• Bradyarrhythmias: These are slow heart rhythms, which may arise from disease in the heart"s electrical conduction system. Examples include sinus node dysfunction and heart block.
  • Sinus node Dysfunction: A slow heart rhythm due to an abnormal sinus node. Significant sinus node dysfunction that causes symptoms is treated with a pacemaker.
  • Heart Block: A delay or complete block of the electrical impulse as it travels from the sinus node to the ventricles. The heart may beat irregularly and, often, more slowly. If serious, heart block is treated with a pacemaker.

Risk factors

Certain factors may increase your risk of developing an arrhythmia. These include:

  • Coronary artery disease
  • High blood pressure
  • Congenital heart disease
  • Thyroid problems
  • Drugs and supplements
  • Obesity
  • Diabetes
  • Obstructive sleep apnea
  • Electrolyte imbalance
  • Drinking too much alcohol
  • Caffeine or nicotine use


Certain arrhythmias may increase your risk of developing conditions such as:

  • Stroke. When your heart quivers, it"s unable to pump blood effectively, which can cause blood to pool. This can cause blood clots to form. If a clot breaks loose, it can travel to and obstruct a brain artery, causing a stroke. This may damage a portion of your brain or lead to death. For people who have atrial fibrillation, the medications warfarin (Coumadin) or dabigatran (Pradaxa) may help prevent blood clots, which can cause a stroke.
  • Heart failure. This can result if your heart is pumping ineffectively for a prolonged period due to a bradycardia or tachycardia, such as atrial fibrillation. Sometimes, controlling the rate of an arrhythmia that"s causing heart failure can improve your heart"s function.

Tests and Diagnosis

To diagnose a heart arrhythmia, Dr. Villa may ask about or test for conditions that may trigger your arrhythmia, such as heart disease or a problem with your thyroid gland. Dr. Villa may also perform heart-monitoring tests specific to arrhythmias. These may include:

  • Electrocardiogram (ECG). During an ECG, sensors (electrodes) that can detect the electrical activity of your heart are attached to your chest and sometimes to your limbs. An ECG measures the timing and duration of each electrical phase in your heartbeat.
  • Holter monitor. This portable ECG device can be worn for a day or more to record your heart"s activity as you go about your routine.
  • Event monitor. For sporadic arrhythmias, you keep this portable ECG device at home, attaching it to your body and using it only when you have symptoms of an arrhythmia. This lets your doctor check your heart rhythm at the time of your symptoms.
  • Echocardiogram. In this noninvasive test, a hand-held device (transducer) placed on your chest uses sound waves to produce images of your heart"s size, structure and motion.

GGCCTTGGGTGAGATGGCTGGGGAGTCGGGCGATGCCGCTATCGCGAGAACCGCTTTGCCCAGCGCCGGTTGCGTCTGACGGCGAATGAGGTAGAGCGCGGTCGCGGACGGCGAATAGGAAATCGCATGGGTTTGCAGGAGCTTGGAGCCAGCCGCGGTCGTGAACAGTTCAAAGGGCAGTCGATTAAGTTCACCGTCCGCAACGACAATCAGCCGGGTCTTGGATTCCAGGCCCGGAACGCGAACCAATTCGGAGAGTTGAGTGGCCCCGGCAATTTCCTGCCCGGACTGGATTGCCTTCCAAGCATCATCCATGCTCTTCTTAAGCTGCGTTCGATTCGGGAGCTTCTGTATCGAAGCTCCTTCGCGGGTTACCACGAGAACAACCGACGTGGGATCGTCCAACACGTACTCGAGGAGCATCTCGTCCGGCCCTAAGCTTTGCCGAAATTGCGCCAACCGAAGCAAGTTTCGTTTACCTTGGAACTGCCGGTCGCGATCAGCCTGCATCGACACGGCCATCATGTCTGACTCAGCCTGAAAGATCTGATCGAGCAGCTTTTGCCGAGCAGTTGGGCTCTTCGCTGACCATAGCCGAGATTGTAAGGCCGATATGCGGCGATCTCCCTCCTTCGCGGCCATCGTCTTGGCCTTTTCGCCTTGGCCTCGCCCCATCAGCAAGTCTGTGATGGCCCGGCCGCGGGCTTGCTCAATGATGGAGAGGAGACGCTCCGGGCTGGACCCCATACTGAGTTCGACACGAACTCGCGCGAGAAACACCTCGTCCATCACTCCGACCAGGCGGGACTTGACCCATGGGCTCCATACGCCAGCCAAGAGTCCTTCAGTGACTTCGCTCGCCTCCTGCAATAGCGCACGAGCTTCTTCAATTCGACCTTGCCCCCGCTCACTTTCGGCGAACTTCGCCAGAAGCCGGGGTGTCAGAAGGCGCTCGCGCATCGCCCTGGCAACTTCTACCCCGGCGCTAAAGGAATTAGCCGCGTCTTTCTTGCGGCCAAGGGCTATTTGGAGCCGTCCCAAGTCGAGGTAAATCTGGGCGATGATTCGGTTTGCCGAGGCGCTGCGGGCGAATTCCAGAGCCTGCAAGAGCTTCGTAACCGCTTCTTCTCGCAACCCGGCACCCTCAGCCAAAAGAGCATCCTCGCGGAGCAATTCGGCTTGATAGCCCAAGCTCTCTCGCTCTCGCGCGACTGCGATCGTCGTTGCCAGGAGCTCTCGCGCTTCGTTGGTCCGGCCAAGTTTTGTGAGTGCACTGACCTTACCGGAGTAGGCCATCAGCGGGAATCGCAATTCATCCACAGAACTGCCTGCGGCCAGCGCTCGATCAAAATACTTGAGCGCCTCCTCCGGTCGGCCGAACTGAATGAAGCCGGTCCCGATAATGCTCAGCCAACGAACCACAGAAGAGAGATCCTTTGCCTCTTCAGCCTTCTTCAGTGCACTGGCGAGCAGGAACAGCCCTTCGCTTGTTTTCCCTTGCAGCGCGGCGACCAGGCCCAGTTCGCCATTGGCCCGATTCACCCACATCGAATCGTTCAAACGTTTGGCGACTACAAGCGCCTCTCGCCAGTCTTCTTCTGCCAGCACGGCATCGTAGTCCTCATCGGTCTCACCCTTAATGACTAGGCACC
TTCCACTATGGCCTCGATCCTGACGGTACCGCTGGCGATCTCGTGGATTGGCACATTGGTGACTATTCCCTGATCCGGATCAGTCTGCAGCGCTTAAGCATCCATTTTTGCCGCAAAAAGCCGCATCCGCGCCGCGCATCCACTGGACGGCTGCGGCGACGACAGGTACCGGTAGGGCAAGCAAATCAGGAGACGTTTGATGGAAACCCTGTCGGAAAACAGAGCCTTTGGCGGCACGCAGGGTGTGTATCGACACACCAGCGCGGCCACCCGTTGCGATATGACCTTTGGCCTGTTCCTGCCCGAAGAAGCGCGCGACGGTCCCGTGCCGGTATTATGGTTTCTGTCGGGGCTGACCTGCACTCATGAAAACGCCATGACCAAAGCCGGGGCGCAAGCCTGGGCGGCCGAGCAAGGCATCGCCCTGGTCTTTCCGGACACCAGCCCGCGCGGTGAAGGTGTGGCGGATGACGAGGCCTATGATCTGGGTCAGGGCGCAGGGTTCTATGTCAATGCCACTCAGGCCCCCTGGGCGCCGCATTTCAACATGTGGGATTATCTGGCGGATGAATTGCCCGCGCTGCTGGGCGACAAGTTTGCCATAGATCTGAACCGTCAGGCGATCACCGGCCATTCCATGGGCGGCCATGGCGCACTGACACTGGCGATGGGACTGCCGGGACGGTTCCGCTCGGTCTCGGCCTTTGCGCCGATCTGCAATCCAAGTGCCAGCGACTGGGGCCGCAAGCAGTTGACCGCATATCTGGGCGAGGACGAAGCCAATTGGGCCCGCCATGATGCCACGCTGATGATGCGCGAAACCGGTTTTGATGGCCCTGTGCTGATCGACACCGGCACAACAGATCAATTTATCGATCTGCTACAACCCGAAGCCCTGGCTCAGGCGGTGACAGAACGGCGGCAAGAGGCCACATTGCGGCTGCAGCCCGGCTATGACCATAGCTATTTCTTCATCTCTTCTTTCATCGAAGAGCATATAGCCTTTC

• Cardiac Computerized Tomography (CT) or Magnetic Resonance Imaging (MRI). These tests can be used to diagnose heart problems that might cause heart arrhythmias. In a cardiac CT scan, you lie on a table inside a doughnut-shaped machine. An X-ray tube inside the machine rotates around your body and collects images of your heart and chest.

If Dr. Villa do not find an arrhythmia during those tests, he may try to trigger your arrhythmia with other tests, which may include:

  • Stress test.
  • Tilt table test.
  • Electrophysiological testing and mapping.


Most arrhythmias are considered harmless and are left untreated. Once Dr. Villa has documented that you have an arrhythmia, he will need to find out whether it"s abnormal or merely reflects the heart"s normal processes. He will also determine whether your arrhythmia is clinically significant that is, whether it causes symptoms or puts you at risk for more serious arrhythmias or complications of arrhythmias in the future. If your arrhythmia is abnormal and clinically significant, Dr. Villa will set a treatment plan.

Treatment goals:

  • Prevent blood clots from forming to reduce stroke risk.
  • Control your heart rate within a relatively normal range.
  • Restore a normal heart rhythm, if possible.
  • Treat heart disease/condition that may be causing arrhythmia.
  • Reduce other risk factors for heart disease and stroke.

Lifestyle and home remedies

Many arrhythmias can be blamed on underlying heart disease, so Dr. Villa may suggest that, in addition to other treatments, you make lifestyle changes that will keep your heart as healthy as possible. Making healthy lifestyle changes can also help prevent heart arrhythmias from developing in the first place.

These lifestyle changes may include:

  • Eat heart-healthy foods.
  • Increase your physical activity.
  • Quit smoking.
  • Cut back on caffeine and alcohol.
  • Find ways to reduce the amount of stress in your life.
  • Avoid stimulant medications, such as medications found in over-the-counter treatments for colds and nasal congestion.